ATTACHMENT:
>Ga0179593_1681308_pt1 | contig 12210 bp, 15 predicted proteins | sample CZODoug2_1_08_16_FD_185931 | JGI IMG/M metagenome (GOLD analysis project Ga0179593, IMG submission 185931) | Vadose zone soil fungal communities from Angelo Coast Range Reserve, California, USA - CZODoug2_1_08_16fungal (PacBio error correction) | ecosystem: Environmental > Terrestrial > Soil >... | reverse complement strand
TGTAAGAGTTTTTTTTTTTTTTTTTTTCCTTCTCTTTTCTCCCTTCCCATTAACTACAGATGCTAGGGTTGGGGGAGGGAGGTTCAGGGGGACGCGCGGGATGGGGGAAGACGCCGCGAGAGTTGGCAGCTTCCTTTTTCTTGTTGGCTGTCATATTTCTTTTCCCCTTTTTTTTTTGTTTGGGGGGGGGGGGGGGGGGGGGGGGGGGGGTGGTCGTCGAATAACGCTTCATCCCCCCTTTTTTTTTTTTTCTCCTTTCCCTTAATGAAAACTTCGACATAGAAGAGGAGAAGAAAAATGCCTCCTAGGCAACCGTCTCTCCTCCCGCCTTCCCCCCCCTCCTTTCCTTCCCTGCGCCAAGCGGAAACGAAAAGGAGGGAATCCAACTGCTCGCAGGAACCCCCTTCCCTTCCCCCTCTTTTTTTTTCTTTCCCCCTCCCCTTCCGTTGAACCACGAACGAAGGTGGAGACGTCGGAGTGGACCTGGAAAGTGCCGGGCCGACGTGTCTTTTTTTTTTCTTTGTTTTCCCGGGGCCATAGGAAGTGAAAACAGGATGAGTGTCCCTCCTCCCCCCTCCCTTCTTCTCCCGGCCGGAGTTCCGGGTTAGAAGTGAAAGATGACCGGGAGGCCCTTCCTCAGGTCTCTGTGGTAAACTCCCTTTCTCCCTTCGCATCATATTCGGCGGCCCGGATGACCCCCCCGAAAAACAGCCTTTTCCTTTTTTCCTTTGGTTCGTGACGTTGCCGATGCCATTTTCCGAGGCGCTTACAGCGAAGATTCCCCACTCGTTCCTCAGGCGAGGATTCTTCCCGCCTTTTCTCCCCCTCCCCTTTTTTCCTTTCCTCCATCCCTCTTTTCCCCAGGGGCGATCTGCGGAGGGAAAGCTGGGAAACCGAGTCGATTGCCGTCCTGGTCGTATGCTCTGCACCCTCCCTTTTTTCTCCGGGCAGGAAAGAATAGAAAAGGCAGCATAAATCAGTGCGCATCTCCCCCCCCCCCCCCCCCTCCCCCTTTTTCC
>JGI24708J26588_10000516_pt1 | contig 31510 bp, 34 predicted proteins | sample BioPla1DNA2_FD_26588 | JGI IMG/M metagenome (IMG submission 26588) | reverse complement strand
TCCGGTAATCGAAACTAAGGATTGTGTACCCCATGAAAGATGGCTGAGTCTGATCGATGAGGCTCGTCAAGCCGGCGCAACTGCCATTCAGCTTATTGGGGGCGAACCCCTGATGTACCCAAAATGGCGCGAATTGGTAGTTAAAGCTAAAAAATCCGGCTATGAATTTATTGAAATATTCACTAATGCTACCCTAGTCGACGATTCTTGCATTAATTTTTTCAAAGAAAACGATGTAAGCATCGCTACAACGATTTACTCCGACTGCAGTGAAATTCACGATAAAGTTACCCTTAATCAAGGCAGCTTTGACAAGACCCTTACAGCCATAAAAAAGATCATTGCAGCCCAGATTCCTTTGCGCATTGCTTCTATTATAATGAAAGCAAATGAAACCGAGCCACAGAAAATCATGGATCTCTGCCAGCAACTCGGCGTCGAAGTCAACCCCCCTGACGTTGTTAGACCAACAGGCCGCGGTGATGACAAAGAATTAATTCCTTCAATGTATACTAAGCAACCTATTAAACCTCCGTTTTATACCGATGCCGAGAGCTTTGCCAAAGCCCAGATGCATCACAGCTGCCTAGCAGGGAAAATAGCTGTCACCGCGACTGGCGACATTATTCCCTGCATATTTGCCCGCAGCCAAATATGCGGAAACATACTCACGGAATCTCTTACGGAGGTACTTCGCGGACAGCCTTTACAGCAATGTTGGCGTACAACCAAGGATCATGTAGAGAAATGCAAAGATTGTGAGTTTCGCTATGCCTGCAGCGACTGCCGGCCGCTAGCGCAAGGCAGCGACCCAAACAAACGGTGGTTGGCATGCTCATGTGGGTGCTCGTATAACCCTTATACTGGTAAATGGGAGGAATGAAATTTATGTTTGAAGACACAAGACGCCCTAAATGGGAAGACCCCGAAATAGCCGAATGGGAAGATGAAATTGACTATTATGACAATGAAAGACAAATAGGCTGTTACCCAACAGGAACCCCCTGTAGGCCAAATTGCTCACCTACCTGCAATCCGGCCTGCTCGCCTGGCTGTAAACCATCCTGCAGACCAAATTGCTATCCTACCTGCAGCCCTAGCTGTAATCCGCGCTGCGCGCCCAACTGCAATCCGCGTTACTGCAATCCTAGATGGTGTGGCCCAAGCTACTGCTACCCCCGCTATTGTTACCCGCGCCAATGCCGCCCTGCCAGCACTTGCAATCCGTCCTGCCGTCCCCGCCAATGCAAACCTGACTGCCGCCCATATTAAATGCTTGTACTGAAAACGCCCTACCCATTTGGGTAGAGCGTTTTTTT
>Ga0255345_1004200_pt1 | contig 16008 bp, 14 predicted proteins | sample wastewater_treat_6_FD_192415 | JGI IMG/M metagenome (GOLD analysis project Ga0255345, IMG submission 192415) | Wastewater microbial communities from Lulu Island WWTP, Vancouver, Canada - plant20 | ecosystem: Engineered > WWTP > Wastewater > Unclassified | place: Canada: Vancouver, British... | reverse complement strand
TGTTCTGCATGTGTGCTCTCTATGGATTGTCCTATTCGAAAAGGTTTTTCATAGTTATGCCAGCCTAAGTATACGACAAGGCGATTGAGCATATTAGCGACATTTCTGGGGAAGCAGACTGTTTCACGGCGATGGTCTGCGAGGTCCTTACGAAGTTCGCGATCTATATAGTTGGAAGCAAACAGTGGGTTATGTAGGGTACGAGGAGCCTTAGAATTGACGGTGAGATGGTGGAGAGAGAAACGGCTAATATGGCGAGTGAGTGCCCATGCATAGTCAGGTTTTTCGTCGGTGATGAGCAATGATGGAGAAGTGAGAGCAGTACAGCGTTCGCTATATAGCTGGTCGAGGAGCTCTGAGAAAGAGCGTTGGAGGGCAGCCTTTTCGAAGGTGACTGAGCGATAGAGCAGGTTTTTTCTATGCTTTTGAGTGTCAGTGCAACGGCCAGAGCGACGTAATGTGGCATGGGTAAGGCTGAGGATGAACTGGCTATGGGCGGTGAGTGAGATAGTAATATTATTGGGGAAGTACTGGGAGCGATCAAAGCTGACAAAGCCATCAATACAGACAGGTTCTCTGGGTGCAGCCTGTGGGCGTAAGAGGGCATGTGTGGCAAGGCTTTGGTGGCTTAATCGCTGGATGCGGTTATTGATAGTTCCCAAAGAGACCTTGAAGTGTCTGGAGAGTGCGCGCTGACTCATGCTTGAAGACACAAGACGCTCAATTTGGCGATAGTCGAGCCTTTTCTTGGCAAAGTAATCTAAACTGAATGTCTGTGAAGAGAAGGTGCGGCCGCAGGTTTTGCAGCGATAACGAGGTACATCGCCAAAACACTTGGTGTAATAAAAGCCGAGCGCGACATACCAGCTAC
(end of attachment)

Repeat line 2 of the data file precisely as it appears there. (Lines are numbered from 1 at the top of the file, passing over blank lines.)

TGTAAGAGTTTTTTTTTTTTTTTTTTTCCTTCTCTTTTCTCCCTTCCCATTAACTACAGATGCTAGGGTTGGGGGAGGGAGGTTCAGGGGGACGCGCGGGATGGGGGAAGACGCCGCGAGAGTTGGCAGCTTCCTTTTTCTTGTTGGCTGTCATATTTCTTTTCCCCTTTTTTTTTTGTTTGGGGGGGGGGGGGGGGGGGGGGGGGGGGGTGGTCGTCGAATAACGCTTCATCCCCCCTTTTTTTTTTTTTCTCCTTTCCCTTAATGAAAACTTCGACATAGAAGAGGAGAAGAAAAATGCCTCCTAGGCAACCGTCTCTCCTCCCGCCTTCCCCCCCCTCCTTTCCTTCCCTGCGCCAAGCGGAAACGAAAAGGAGGGAATCCAACTGCTCGCAGGAACCCCCTTCCCTTCCCCCTCTTTTTTTTTCTTTCCCCCTCCCCTTCCGTTGAACCACGAACGAAGGTGGAGACGTCGGAGTGGACCTGGAAAGTGCCGGGCCGACGTGTCTTTTTTTTTTCTTTGTTTTCCCGGGGCCATAGGAAGTGAAAACAGGATGAGTGTCCCTCCTCCCCCCTCCCTTCTTCTCCCGGCCGGAGTTCCGGGTTAGAAGTGAAAGATGACCGGGAGGCCCTTCCTCAGGTCTCTGTGGTAAACTCCCTTTCTCCCTTCGCATCATATTCGGCGGCCCGGATGACCCCCCCGAAAAACAGCCTTTTCCTTTTTTCCTTTGGTTCGTGACGTTGCCGATGCCATTTTCCGAGGCGCTTACAGCGAAGATTCCCCACTCGTTCCTCAGGCGAGGATTCTTCCCGCCTTTTCTCCCCCTCCCCTTTTTTCCTTTCCTCCATCCCTCTTTTCCCCAGGGGCGATCTGCGGAGGGAAAGCTGGGAAACCGAGTCGATTGCCGTCCTGGTCGTATGCTCTGCACCCTCCCTTTTTTCTCCGGGCAGGAAAGAATAGAAAAGGCAGCATAAATCAGTGCGCATCTCCCCCCCCCCCCCCCCCTCCCCCTTTTTCC